Globally, there is increased focus on disruptive M&A as a strategy, which has seen non-technology companies overtaking technology companies as the largest acquirer of tech firms worldwide, in a bid to help them stay relevant and to stay ahead of the latest technological advances. During the course of 2019, Vodacom announced their acquisition of a 51% stake in South African internet of things (IoT) start-up, IoT.nxt, with the aim of significantly accelerating Vodacom's IoT strategy and transforming its dedicated IoT business unit. At the time of the acquisition, Vodacom said that it is looking to expand its enterprise business and, as such, is looking to form strategic partnerships with companies to deliver integrated solutions such as IoT offerings.

Additionally, disruptive technology provides for collaborative structures like joint ventures, partnerships and venture capital opportunities. These collaborative structures assist companies to test the waters with less risk, allowing them to better understand the disruptive technology before making a substantial investment. These collaborative structures also help companies to unlock rapid growth rates which are fuelled by innovation, in order to transform businesses, and to keep up to date with market trends. 

In the 2019 edition of the PwC CEO Survey, 40% of executives worldwide stated that their companies are planning a new collaborative structure or joint venture in the next year, with the aim of driving revenue growth. This follows the global trend which has seen the rise of joint ventures in recent years.

These collaborative structures allow for business models which are enabled by technology that solves real problems, and which can add value in existing, well-performing industries. A prime example of this type of structure is the introduction to the market of logistics company, Pargo. As many South Africans experience challenges getting packages delivered to their doorstep, whether in townships, rural areas or estates, Pargo was developed to address these issues. Pargo solves these challenges by allowing people to send and receive goods at nationwide pick-up points, at different stores throughout the country.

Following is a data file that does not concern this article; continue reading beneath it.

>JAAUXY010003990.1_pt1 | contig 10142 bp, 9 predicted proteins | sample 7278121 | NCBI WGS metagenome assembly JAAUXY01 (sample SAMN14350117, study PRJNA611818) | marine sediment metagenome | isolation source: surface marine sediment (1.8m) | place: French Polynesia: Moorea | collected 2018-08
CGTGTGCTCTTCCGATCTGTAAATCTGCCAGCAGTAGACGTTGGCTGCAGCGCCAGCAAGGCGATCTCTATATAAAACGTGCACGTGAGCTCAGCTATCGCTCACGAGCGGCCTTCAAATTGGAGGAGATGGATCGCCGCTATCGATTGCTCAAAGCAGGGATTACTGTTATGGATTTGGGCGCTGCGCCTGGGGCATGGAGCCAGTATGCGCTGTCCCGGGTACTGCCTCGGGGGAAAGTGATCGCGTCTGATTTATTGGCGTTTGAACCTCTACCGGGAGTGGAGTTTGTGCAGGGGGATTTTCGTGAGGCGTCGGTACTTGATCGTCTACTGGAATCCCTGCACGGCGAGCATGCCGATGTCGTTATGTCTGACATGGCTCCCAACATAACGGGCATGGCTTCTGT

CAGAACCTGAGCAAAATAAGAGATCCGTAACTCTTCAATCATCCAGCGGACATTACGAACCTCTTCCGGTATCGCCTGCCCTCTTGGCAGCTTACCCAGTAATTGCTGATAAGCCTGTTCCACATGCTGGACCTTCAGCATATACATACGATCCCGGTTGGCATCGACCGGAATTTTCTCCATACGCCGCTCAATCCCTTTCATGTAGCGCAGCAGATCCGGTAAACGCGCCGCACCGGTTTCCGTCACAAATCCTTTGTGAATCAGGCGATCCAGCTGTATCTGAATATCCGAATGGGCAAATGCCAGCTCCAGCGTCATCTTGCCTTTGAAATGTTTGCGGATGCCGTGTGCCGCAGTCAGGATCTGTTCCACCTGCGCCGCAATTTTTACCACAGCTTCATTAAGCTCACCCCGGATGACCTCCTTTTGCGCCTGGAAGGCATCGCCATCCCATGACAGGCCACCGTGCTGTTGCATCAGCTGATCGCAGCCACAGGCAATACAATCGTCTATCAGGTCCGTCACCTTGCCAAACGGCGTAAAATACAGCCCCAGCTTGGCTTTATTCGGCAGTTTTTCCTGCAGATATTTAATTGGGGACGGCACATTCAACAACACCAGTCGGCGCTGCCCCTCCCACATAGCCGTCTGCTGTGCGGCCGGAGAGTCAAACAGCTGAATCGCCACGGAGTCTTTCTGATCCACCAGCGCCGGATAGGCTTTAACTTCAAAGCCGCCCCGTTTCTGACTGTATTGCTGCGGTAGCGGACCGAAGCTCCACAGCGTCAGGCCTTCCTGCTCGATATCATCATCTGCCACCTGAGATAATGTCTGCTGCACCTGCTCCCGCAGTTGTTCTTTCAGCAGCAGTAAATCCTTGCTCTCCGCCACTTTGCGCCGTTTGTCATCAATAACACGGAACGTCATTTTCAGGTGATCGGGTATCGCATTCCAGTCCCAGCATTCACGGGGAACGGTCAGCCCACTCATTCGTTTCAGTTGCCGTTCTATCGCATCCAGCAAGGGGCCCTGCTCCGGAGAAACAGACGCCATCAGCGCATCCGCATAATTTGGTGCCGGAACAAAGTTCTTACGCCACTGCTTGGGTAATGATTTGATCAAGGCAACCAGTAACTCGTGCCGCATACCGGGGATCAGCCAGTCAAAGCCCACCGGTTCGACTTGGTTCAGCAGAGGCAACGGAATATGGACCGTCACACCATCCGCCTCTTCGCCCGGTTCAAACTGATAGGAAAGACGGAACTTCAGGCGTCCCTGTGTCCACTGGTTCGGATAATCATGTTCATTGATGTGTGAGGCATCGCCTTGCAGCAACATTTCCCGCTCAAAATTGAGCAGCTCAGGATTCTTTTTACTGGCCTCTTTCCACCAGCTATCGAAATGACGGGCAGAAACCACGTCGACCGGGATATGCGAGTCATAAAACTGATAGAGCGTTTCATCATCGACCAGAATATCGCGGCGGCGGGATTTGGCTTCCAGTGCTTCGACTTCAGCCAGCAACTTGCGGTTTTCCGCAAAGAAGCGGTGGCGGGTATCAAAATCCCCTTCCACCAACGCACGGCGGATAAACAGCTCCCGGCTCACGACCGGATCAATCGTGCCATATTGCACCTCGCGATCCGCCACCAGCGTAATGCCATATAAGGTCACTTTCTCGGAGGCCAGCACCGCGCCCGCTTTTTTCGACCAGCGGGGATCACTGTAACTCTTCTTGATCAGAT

Pargo has disrupted the postal industry, effectively competing with the South African Postal Service and courier companies. The service offered by Pargo has seen it partner up with various e-commerce platforms to assist with the delivery of goods ordered by customers nationwide, by having a wider delivery radius and being more cost effective than traditional courier companies.

To stay ahead, companies need to consider which technological shifts are likely to impact their business, identify opportunities in those spaces to differentiate them from competitors and then determine which opportunities warrant investment, acquisition or collaboration. The acquisition of disruptive technology is thus inherently complex as it requires the assessment and evaluation of a broader range of possibilities and targets than a traditional M&A transaction. This is largely due to the fact that the way these companies – technology start-ups with unproven track records but potentially high-value intellectual property – are valued is completely different to valuing an established, mature business.

To be at the forefront of innovation-led growth, companies need to consider shifts in technology and consumer behaviour. As set out in the Deloitte 2019 report quoted earlier, there are three M&A strategies for companies to consider in this regard:


1    invest in new growth and technological opportunities through venture financing opportunities; 
2    cross-sector convergence through joint ventures to collaborate with different industries to design and develop new market offerings; or 
3    the acquisition of resources, talent and different technologies, to assist the company in unlocking new sources of growth and revenue.

With disruptive technology radically altering the landscape of various industries, companies will need to draw the balance between making manageable investments that further their understanding of, and experimentation with, disruptive technology and over-extending their businesses. 

Valayathum is a Director and Gangiah an Associate, Corporate and Commercial practice, Cliffe Dekker Hofmeyr.
 

CDH 2.jpg